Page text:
green driving practices: these can save up to 10% of the energy used for a journey, and 100% of our high-speed drivers have been trained
green parking: this trims 7% off the overall energy consumed by a trainset’s heating and cooling system.
Ecodesign and the circular economy
Our offer is designed to be eco-responsible. That means shrinking our footprint, minimizing resource consumption, and avoiding waste. We’re committed to the 4 Rs: refuse, reduce, reuse, recycle.
Sustainable high-speed trains
Our TGV trains are designed in France. They’re optimized for maximum sustainability, and when we retire them, they’re 92% recyclable.
The 2024 Olympic Games will mark the debut of our new TGV M train—lighter, more aerodynamic, modular, and made from more eco-friendly materials. Its cooling system will be completely redesigned, and it will carry more passengers. And thanks to its ecodesign, the TGV M will be fully 97% recyclable. Overall, we aim to cut energy consumption by 20% and per-passenger CO2 emissions by 32%.
In addition to designing new rolling stock, we’re working to shrink our environmental footprint by optimizing maintenance. In particular, we want to identify all parts that are subject to wear—engines, wheelsets, transformers and more—so we can service them and put them back to work.
Eco-friendly offers in our TGV INOUI café-bars and Grand Voyageur lounges
Aboard your TGV INOUI, you can count on Le Bar to help you reduce your environmental footprint:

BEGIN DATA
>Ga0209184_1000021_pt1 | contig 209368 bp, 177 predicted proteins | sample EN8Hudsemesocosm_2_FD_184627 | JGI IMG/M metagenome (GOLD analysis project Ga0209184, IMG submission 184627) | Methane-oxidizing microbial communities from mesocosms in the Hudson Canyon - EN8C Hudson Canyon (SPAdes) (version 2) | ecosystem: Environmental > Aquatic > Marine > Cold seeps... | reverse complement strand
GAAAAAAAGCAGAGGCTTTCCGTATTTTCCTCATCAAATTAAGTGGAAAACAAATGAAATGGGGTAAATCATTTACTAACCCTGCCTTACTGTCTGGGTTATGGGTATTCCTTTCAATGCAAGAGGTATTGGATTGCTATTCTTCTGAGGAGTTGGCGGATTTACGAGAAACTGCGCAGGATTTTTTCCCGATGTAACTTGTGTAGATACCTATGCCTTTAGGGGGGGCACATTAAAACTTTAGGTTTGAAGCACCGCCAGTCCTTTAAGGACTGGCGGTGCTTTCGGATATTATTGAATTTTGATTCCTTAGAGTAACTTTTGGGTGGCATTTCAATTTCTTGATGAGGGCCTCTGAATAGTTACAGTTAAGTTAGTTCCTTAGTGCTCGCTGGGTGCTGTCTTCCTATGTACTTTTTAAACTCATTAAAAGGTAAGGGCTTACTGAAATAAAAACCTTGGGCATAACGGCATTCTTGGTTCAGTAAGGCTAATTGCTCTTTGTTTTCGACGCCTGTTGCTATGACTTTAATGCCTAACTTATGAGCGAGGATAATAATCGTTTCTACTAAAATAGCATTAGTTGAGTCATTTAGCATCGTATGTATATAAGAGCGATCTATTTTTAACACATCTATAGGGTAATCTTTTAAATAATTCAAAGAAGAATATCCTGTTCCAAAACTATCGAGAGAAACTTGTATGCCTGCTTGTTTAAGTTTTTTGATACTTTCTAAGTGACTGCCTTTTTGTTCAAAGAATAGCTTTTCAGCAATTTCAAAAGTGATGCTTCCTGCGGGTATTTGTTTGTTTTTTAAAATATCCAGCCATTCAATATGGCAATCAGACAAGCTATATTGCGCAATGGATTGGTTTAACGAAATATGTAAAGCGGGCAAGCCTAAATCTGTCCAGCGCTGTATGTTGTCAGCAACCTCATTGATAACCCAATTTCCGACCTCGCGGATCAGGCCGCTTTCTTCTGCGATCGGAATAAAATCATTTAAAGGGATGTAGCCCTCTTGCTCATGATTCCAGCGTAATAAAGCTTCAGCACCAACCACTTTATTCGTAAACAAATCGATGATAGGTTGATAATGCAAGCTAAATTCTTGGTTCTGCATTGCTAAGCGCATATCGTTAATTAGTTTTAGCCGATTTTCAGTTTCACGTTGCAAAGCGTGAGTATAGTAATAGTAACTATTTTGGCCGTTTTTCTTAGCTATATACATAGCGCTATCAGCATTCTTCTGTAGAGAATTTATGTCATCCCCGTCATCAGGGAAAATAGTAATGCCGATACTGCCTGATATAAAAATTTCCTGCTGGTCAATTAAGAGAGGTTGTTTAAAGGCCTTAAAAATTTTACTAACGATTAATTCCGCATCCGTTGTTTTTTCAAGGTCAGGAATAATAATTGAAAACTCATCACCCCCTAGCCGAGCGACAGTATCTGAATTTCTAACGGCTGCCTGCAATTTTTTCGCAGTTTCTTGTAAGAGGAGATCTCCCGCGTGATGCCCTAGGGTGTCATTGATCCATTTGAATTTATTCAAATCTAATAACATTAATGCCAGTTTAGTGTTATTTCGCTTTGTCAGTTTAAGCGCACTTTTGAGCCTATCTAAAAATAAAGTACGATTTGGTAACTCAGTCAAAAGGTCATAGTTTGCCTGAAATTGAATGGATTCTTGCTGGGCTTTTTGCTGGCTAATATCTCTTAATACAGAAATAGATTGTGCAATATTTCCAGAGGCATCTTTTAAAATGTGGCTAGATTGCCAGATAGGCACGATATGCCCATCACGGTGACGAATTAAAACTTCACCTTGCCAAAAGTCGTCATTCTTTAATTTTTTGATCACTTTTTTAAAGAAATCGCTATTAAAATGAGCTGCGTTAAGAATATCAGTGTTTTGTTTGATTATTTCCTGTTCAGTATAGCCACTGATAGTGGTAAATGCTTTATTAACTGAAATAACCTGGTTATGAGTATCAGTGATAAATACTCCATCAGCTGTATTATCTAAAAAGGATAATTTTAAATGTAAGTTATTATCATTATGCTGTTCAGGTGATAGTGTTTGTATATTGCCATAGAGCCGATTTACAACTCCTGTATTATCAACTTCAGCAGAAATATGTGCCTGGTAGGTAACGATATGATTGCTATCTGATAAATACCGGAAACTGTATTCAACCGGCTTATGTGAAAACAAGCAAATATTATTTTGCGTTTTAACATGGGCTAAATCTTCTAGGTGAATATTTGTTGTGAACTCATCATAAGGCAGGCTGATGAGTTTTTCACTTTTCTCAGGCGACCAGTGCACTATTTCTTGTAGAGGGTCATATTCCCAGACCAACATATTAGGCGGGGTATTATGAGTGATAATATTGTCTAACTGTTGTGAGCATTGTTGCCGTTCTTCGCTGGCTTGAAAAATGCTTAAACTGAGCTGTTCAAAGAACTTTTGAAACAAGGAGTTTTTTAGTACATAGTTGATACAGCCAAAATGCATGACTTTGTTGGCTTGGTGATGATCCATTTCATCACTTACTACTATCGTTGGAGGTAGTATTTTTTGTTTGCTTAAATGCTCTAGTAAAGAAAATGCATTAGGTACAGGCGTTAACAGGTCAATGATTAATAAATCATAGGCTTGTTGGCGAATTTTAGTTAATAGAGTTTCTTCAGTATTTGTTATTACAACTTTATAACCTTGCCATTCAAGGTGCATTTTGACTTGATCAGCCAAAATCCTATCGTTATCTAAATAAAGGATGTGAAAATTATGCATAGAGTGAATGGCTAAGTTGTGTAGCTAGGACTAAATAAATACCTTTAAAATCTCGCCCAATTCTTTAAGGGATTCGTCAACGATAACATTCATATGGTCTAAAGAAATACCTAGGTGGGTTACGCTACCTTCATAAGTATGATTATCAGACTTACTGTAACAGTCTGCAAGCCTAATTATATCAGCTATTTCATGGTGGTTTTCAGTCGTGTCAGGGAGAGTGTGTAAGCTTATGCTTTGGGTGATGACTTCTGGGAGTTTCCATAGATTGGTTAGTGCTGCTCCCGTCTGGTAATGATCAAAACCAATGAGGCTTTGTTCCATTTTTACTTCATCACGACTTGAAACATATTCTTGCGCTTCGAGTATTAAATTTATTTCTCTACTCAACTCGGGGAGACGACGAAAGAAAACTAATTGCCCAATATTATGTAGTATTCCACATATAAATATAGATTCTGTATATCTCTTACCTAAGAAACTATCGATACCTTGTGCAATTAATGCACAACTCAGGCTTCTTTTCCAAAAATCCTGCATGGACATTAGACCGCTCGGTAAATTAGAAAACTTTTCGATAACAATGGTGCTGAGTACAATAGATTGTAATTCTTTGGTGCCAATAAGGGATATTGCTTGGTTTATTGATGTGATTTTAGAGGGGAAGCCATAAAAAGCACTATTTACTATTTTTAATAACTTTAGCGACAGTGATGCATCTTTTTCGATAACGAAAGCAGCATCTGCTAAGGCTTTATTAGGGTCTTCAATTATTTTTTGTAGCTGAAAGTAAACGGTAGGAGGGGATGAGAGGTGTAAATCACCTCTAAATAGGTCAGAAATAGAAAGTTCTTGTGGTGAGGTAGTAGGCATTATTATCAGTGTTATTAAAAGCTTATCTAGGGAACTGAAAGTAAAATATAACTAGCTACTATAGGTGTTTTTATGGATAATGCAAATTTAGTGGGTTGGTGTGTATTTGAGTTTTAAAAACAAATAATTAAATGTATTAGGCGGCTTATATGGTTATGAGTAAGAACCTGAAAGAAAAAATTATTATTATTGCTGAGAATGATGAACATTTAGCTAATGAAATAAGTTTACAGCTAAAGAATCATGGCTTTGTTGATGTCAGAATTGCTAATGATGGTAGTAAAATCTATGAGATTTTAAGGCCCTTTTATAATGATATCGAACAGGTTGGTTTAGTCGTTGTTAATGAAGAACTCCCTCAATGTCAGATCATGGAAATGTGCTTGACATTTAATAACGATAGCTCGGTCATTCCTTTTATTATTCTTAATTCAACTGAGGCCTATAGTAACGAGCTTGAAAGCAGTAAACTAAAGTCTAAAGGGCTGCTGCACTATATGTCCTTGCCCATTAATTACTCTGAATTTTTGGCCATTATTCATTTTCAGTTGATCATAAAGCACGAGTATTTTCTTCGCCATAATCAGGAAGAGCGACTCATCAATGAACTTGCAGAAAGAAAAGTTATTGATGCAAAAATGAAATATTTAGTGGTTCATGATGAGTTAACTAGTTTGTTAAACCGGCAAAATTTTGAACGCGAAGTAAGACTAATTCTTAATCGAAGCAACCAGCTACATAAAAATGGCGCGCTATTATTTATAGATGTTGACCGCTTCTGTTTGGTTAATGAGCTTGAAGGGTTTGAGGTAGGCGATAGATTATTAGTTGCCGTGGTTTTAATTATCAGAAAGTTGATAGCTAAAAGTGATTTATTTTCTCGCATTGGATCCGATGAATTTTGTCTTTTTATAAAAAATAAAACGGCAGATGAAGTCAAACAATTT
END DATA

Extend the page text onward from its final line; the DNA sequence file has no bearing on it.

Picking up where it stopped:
- 94% of our products are made in France, and many are locally sourced.
- 44% of our products are sustainably farmed or certified organic.
And many of our menu items are vegetarian.
The selection in Le Bar also generates less rubbish and fights food waste. In 2021 we replaced PET plastic bottles with Tetra Top®, an eco-friendly Tetrapack bottle that cuts plastic consumption by 16 tonnes a year.
You’ll also find 100% eco-responsible products in our TGV INOUI Grand Voyageur lounges, including organic coffee, zero plastic, and digital newspapers and magazines.
Did you know? We recycle 55,000 metric tonnes of materials per year.
Zero waste by 2030
We plan to reach zero unreclaimed waste by 2030, and we began working towards this goal in 2021.
- We’re reducing waste at the source, starting with the plastic in our food and beverage offer. In Le Bar, our baristas will begin collecting glass in 2022 and biodegradable waste in 2023. This applies to all trains with on-board dining.
- Starting in 2022, we’ll offer recycling aboard 80% of our trains.
- We’re also offering containers that are easier to recycle.
- Attendants will collect rubbish more frequently.
- We’re working to keep recyclables sorted into separate streams all the way to the recycling centre.
1 Average number of passengers on a long-distance journey in France.
Source: Ademe (French Environment and Energy Management Agency), May 2020. Comparison of greenhouse gas emissions (GHG) expressed as CO2 equivalent (CO2e) per passenger-kilometre for a high-speed TGV (traction energy consumed), a short-haul flight, and the average long-distance value for a car. Values taken from Ademe’s Base Carbone database, in the Data section of Article L1431.3 of the French Transport Code – GHG Information for Transport Services.